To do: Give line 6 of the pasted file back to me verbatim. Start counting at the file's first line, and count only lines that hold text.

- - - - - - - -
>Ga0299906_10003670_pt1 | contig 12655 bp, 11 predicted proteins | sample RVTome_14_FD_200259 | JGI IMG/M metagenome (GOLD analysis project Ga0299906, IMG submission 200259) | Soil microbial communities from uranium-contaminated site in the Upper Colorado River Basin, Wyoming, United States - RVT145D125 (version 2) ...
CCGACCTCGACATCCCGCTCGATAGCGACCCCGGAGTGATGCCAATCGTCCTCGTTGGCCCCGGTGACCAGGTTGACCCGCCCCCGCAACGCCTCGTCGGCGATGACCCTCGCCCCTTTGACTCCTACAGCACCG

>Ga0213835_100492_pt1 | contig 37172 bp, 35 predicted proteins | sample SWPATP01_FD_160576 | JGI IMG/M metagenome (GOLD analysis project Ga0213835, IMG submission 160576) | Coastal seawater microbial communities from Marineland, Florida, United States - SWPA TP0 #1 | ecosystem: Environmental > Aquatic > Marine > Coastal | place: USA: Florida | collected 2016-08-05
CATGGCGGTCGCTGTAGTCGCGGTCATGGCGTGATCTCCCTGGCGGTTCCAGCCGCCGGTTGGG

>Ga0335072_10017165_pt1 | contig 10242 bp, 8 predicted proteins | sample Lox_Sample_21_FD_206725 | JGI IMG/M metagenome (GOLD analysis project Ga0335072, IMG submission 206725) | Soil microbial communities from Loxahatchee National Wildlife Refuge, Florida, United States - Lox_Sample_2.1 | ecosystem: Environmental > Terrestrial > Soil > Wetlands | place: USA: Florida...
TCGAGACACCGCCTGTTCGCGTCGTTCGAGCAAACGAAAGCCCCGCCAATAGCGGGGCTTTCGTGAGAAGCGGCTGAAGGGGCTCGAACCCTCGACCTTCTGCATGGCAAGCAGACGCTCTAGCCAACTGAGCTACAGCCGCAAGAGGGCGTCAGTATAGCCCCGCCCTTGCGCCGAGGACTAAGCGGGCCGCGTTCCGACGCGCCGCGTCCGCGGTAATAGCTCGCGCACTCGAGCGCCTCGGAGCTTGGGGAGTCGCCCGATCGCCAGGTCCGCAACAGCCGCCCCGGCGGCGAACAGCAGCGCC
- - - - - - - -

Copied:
TCGAGACACCGCCTGTTCGCGTCGTTCGAGCAAACGAAAGCCCCGCCAATAGCGGGGCTTTCGTGAGAAGCGGCTGAAGGGGCTCGAACCCTCGACCTTCTGCATGGCAAGCAGACGCTCTAGCCAACTGAGCTACAGCCGCAAGAGGGCGTCAGTATAGCCCCGCCCTTGCGCCGAGGACTAAGCGGGCCGCGTTCCGACGCGCCGCGTCCGCGGTAATAGCTCGCGCACTCGAGCGCCTCGGAGCTTGGGGAGTCGCCCGATCGCCAGGTCCGCAACAGCCGCCCCGGCGGCGAACAGCAGCGCC